What A Global Economic Crisis Should Have Taught Us About Leadership
“There are five fundamental qualities that make every team great: communication, trust, collective responsibility, caring and pride. I like to think of each as a separate finger on the fist. Any one individually is important. But all of them together are unbeatable.” —Mike “Coach K” Krzyzewski
The reality of 2020 has brought us unprecedented challenges and shone a light on business leadership and the core values we stand upon. Comfort and routine conveniences have given way to business closures, historic unemployment, and social unrest. This global economic crisis has exposed vulnerabilities within our organizations and helped us prioritize what is most important to our businesses.
What Defines Us
I have always believed our people, culture, and core values are the principles we build a solid organization around. These things help define the character of an organization. They help position us in times of growth and better prepare us for times of uncertainty. This crisis made us remember who we want to be as a company. It challenged us to be the leaders we want to be for our teams. It challenged us to exemplify the type of relationship we want with our clients, residents, and all those touched by our business.
I view 2020 as a war on uncertainty.
In turn, one critical sentiment I have wanted to imbue in every layer of our company was a sense of certainty wherever possible. Now more than ever, like so many other businesses, our resolve must be centered around our people, our relationships, our core business, and our resiliency when we act together.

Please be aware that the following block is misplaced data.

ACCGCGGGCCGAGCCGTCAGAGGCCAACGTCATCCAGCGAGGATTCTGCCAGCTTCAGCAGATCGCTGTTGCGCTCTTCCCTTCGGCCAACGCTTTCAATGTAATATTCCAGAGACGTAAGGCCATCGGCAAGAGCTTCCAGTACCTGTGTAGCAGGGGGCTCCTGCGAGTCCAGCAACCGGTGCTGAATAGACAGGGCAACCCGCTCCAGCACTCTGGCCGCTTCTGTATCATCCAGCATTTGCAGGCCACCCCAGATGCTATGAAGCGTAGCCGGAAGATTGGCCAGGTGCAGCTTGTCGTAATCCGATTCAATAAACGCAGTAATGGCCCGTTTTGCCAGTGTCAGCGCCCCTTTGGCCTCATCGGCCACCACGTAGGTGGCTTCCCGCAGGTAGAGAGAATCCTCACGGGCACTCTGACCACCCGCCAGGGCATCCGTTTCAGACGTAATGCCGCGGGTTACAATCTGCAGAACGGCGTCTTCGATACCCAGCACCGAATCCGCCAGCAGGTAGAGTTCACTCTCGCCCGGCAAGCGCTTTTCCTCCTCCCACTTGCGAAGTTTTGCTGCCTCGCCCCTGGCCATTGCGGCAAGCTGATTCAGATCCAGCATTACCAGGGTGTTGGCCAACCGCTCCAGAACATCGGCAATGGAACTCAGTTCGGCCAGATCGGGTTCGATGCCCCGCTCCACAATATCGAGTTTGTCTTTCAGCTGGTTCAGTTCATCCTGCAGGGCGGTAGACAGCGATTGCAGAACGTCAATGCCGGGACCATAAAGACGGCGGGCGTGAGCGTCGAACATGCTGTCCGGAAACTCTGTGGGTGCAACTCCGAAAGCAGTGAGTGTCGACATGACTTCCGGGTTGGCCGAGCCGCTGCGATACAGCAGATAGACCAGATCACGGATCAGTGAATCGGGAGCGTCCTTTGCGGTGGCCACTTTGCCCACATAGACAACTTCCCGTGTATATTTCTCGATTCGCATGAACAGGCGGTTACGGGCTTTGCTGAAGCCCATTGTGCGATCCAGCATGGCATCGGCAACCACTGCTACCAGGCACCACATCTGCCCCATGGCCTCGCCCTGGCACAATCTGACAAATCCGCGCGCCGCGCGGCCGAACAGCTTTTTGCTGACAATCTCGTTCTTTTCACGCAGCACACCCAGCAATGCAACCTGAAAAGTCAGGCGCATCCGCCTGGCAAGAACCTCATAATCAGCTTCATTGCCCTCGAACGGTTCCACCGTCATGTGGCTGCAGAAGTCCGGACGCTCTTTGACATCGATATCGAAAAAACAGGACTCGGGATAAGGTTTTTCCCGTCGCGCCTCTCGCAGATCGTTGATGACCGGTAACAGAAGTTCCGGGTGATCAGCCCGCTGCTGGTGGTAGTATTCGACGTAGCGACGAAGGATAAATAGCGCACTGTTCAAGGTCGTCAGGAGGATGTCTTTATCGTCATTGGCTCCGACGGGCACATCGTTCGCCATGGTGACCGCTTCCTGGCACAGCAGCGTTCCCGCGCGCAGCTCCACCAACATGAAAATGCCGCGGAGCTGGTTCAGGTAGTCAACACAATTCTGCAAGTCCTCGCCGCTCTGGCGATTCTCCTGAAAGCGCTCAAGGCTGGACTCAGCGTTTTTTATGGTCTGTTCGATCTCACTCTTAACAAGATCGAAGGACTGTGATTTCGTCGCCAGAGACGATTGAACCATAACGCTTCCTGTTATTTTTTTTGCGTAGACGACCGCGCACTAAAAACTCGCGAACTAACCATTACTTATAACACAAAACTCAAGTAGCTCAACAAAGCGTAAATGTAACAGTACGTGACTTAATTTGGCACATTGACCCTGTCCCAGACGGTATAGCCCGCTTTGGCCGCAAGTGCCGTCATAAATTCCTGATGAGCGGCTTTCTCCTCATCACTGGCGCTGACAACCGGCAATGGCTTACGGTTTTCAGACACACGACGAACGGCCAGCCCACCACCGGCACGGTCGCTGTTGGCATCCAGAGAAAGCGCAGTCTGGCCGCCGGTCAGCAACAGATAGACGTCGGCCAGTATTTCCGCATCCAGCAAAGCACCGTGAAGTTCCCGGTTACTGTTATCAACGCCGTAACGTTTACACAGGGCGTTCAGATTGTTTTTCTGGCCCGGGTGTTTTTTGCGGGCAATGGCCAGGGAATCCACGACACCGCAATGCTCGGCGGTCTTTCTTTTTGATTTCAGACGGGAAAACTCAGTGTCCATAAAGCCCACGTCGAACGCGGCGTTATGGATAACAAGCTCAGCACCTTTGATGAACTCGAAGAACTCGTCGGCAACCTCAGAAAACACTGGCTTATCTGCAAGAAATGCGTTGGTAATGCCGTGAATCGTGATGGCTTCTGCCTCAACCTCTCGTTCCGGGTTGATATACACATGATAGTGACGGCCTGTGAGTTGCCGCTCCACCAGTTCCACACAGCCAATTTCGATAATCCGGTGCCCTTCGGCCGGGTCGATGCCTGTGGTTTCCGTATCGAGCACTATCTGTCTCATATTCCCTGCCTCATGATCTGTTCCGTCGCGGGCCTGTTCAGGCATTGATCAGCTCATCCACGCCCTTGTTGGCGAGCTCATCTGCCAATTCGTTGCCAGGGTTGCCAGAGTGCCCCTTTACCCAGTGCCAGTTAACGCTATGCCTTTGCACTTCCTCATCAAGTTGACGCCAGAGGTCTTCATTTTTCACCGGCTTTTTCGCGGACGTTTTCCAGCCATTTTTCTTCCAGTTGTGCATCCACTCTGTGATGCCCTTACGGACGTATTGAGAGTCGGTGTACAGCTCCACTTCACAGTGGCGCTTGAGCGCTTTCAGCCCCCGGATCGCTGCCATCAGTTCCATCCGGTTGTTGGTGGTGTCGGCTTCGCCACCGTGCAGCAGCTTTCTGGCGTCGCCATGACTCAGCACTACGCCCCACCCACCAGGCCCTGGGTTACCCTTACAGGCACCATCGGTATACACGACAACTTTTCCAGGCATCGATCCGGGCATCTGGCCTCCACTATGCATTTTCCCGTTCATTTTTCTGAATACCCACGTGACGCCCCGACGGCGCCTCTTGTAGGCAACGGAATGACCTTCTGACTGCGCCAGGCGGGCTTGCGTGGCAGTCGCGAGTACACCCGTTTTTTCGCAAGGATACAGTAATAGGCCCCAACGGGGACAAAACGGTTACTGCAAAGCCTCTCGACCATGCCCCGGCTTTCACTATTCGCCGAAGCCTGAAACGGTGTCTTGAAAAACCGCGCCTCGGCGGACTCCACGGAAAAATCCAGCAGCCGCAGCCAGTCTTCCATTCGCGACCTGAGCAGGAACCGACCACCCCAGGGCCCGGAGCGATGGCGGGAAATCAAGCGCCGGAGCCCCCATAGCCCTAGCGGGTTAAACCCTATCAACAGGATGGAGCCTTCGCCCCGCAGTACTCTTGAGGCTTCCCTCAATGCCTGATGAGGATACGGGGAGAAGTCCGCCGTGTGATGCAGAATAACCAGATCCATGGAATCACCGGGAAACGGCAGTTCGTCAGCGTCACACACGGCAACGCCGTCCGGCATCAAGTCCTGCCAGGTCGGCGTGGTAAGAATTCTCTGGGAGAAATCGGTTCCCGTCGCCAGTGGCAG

Your staff are individuals with their own families, struggles, and needs. Your team has been exposed to the hurricane of information and emotions in today’s media. They may have a spouse who was just laid-off, be overburdened with new homeschooling requirements, or even have a relative sick with COVID-19. Be the leader they need. Whatever their reality is, we, as leaders, must show them our humanity and make sure every team member feels heard, feels safe, and is given the resources they need to succeed. Alone, we accomplish nothing of long-term value. Together, we build momentum and cohesiveness to overcome. Together, we will find the way.
The Flexibility to Adapt
War is not won on defense alone; however, downturns also present opportunity. We must be forward-looking. We must proactively position ourselves as a team and, as a company, to come away stronger when we emerge into the “new normal” as an economy. I believe preparedness is the key to this flexibility. Having a solid foundation of people, culture, and core values allows a company to spend more energy adapting rather than reacting. Time can be invested in looking ahead at emerging market opportunities and how the business can provide value and relevance amid the noise.
Take Action as Leaders
How many businesses will fall back into old habits should our comfort zones return? Be the company that adopts the processes, policy, technology, and communication that facilitates efficiency in or out of the office environment.
Do not wait. You are the person that is going to make this happen. Stephen Covey famously said, “If you don’t choose to do it in leadership time upfront, you do it in crisis management time down the road.”
No-one can predict the future. But 2020 has taught us the world economies are interwoven, dependent, and at times, fragile. Decide who you are as a company and as a leader. Decide what you believe in and who you surround yourself with. Let those be a source of strength and let that strength be a service to those you do business with.